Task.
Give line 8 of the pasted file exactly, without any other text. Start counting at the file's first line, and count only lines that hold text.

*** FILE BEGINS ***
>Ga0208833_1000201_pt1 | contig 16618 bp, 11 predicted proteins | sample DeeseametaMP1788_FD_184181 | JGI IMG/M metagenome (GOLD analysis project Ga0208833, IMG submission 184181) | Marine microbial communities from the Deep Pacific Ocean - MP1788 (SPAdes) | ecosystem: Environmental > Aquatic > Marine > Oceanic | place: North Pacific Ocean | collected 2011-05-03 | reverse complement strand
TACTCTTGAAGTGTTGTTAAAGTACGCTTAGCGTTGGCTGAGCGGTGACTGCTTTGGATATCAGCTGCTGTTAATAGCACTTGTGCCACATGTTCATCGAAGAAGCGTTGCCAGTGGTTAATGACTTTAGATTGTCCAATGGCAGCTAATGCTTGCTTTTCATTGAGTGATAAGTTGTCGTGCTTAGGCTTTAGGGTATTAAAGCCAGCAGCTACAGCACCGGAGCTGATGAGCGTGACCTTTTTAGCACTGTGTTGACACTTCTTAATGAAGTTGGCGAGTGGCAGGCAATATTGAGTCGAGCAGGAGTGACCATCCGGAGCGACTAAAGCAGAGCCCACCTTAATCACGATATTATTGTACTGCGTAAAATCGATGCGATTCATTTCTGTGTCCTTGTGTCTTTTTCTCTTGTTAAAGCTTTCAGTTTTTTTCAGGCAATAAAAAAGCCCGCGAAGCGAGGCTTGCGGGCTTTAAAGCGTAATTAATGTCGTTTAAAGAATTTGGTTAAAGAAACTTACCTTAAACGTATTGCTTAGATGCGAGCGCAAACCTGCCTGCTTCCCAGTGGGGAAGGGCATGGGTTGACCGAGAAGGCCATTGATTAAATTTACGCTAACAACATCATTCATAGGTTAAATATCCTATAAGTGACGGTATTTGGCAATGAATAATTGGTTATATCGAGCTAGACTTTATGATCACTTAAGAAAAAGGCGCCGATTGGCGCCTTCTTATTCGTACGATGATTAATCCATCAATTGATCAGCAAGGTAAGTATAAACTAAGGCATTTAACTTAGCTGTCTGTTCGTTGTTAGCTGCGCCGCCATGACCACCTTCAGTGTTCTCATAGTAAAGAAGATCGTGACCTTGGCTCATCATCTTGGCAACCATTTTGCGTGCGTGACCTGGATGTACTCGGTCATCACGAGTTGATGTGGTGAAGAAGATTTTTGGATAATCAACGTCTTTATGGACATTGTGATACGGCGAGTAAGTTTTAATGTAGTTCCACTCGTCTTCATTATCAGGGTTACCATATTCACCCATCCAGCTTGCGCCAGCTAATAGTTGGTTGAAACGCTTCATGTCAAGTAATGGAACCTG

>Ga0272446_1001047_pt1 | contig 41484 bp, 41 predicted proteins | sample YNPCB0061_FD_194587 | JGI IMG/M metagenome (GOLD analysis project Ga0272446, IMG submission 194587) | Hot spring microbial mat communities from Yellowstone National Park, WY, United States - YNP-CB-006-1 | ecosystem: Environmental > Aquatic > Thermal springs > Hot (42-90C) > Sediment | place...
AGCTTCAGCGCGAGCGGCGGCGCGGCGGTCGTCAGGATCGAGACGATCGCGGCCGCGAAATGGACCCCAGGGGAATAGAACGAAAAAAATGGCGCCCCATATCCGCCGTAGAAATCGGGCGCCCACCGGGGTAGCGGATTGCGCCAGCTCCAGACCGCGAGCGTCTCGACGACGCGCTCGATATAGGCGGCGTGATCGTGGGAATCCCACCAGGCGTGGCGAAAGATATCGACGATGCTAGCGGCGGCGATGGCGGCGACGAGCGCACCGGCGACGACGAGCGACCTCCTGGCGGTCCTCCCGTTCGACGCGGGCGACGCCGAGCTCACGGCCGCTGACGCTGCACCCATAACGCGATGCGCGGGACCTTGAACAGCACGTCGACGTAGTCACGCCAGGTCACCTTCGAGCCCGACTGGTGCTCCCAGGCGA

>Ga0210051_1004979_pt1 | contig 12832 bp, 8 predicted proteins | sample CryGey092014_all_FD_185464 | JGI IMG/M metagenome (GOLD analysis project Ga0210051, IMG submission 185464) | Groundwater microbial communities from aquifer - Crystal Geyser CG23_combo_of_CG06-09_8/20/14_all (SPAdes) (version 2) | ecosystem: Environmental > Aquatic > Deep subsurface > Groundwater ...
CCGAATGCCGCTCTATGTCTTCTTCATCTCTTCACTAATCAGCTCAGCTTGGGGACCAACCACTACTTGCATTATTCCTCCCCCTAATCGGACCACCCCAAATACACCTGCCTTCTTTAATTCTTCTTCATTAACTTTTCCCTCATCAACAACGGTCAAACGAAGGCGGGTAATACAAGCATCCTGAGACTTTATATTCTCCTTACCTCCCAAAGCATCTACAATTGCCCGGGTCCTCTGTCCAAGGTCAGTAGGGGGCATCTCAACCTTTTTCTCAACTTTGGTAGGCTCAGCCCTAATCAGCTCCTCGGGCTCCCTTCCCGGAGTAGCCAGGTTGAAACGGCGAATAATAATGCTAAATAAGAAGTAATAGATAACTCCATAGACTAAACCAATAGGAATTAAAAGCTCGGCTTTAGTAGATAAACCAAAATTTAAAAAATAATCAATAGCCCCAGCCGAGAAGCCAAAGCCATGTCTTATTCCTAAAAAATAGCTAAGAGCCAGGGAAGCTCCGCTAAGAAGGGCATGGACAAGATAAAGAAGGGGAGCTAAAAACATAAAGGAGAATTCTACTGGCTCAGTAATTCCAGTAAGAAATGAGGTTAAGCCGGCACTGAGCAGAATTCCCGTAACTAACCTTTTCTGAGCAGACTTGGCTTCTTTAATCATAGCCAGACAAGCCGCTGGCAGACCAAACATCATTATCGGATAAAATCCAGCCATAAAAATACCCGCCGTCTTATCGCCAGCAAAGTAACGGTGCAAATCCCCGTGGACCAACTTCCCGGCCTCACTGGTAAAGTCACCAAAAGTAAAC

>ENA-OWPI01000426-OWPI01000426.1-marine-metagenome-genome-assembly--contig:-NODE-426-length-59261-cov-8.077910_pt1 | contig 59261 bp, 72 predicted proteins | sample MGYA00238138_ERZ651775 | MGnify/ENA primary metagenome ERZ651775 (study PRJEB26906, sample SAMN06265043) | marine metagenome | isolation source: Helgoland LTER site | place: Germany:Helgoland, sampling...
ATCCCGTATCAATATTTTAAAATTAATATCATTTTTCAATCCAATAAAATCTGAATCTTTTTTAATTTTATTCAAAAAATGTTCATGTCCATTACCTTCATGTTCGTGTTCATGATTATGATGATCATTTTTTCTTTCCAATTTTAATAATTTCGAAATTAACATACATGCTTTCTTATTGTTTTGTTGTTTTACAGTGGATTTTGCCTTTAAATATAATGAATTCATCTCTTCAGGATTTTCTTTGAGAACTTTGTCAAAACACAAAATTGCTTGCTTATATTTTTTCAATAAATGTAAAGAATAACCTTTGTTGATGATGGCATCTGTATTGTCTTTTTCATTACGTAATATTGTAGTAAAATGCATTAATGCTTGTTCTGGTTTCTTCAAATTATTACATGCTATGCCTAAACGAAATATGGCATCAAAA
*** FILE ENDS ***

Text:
ATCCCGTATCAATATTTTAAAATTAATATCATTTTTCAATCCAATAAAATCTGAATCTTTTTTAATTTTATTCAAAAAATGTTCATGTCCATTACCTTCATGTTCGTGTTCATGATTATGATGATCATTTTTTCTTTCCAATTTTAATAATTTCGAAATTAACATACATGCTTTCTTATTGTTTTGTTGTTTTACAGTGGATTTTGCCTTTAAATATAATGAATTCATCTCTTCAGGATTTTCTTTGAGAACTTTGTCAAAACACAAAATTGCTTGCTTATATTTTTTCAATAAATGTAAAGAATAACCTTTGTTGATGATGGCATCTGTATTGTCTTTTTCATTACGTAATATTGTAGTAAAATGCATTAATGCTTGTTCTGGTTTCTTCAAATTATTACATGCTATGCCTAAACGAAATATGGCATCAAAA